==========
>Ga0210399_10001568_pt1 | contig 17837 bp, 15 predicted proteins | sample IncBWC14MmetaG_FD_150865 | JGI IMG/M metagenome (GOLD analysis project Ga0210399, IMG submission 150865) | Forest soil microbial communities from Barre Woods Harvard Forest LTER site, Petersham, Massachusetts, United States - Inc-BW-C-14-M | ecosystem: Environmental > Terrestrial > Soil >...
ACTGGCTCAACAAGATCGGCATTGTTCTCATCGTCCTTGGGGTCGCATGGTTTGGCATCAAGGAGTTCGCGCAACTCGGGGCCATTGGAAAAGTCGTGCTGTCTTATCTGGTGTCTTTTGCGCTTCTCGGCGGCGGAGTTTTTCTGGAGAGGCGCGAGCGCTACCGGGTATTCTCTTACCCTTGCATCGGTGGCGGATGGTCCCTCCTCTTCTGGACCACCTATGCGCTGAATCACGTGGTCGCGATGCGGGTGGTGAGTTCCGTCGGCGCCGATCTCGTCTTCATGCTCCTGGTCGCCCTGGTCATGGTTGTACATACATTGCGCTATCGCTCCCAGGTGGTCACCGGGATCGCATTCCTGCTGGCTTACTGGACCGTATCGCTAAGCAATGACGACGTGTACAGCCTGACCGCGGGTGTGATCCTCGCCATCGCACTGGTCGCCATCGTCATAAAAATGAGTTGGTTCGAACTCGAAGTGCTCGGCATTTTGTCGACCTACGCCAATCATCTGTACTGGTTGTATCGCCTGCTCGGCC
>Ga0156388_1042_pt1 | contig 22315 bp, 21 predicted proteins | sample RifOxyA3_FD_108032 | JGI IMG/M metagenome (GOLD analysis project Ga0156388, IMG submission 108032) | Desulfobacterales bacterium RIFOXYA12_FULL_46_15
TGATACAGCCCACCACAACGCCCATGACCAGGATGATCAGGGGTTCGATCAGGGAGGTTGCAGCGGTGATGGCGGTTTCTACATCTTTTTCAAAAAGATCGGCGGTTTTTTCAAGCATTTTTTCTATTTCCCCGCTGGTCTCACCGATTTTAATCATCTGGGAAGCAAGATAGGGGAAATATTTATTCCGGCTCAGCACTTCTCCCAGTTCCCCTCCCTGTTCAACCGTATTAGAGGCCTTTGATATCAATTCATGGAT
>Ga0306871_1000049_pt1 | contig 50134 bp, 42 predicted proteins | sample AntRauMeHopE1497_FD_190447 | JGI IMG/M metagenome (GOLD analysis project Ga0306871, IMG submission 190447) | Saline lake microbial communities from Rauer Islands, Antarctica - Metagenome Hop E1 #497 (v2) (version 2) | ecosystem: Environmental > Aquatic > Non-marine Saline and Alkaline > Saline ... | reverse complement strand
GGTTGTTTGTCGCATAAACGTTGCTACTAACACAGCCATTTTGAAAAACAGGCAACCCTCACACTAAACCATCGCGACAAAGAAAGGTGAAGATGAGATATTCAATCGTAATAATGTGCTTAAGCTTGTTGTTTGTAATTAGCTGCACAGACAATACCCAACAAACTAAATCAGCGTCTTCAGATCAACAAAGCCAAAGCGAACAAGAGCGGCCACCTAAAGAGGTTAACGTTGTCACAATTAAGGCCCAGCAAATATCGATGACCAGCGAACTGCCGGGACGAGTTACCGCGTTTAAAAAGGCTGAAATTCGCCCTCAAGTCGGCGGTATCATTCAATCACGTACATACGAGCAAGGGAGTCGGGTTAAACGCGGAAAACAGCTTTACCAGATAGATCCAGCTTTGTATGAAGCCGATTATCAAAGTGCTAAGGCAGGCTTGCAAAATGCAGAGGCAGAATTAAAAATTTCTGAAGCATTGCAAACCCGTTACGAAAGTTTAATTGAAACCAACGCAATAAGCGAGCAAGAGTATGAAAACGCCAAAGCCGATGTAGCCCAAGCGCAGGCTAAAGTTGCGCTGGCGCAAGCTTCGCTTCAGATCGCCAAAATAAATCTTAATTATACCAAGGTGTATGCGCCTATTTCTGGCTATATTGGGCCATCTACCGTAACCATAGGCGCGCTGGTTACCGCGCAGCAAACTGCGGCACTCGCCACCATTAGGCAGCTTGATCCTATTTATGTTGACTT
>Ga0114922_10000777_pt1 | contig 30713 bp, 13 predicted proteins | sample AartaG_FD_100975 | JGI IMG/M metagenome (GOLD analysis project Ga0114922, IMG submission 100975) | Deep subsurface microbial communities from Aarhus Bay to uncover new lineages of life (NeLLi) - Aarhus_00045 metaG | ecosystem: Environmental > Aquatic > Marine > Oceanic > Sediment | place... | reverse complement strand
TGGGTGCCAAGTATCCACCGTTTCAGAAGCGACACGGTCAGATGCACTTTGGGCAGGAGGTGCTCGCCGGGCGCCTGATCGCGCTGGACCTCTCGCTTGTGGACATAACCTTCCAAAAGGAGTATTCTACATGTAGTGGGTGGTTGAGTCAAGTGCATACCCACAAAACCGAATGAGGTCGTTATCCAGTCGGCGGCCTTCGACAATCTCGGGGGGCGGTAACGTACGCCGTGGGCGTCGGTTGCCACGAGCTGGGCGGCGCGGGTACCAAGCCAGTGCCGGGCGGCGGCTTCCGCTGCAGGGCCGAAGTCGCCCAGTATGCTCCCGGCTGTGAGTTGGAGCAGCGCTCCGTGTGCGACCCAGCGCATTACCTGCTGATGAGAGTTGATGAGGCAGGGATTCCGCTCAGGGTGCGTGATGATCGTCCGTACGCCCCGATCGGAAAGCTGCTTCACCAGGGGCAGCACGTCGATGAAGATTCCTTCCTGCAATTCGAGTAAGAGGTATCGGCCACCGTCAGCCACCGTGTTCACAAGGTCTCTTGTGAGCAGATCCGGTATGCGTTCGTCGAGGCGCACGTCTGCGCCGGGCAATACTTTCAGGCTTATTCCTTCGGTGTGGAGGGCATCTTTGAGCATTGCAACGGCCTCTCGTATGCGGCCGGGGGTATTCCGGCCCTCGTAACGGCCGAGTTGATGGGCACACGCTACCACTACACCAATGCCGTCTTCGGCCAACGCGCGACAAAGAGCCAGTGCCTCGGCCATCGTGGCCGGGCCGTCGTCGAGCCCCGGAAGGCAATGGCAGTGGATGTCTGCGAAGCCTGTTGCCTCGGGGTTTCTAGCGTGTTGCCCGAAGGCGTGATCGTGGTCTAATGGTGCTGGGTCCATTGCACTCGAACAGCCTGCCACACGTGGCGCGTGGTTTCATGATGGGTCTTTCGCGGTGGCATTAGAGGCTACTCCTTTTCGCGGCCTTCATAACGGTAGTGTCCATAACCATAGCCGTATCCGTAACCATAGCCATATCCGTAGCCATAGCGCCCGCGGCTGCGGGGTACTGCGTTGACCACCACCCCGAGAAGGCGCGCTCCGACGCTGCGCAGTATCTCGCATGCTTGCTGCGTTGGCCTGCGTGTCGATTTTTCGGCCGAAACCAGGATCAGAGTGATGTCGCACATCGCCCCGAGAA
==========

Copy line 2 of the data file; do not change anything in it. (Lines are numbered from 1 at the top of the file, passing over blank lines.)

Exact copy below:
ACTGGCTCAACAAGATCGGCATTGTTCTCATCGTCCTTGGGGTCGCATGGTTTGGCATCAAGGAGTTCGCGCAACTCGGGGCCATTGGAAAAGTCGTGCTGTCTTATCTGGTGTCTTTTGCGCTTCTCGGCGGCGGAGTTTTTCTGGAGAGGCGCGAGCGCTACCGGGTATTCTCTTACCCTTGCATCGGTGGCGGATGGTCCCTCCTCTTCTGGACCACCTATGCGCTGAATCACGTGGTCGCGATGCGGGTGGTGAGTTCCGTCGGCGCCGATCTCGTCTTCATGCTCCTGGTCGCCCTGGTCATGGTTGTACATACATTGCGCTATCGCTCCCAGGTGGTCACCGGGATCGCATTCCTGCTGGCTTACTGGACCGTATCGCTAAGCAATGACGACGTGTACAGCCTGACCGCGGGTGTGATCCTCGCCATCGCACTGGTCGCCATCGTCATAAAAATGAGTTGGTTCGAACTCGAAGTGCTCGGCATTTTGTCGACCTACGCCAATCATCTGTACTGGTTGTATCGCCTGCTCGGCC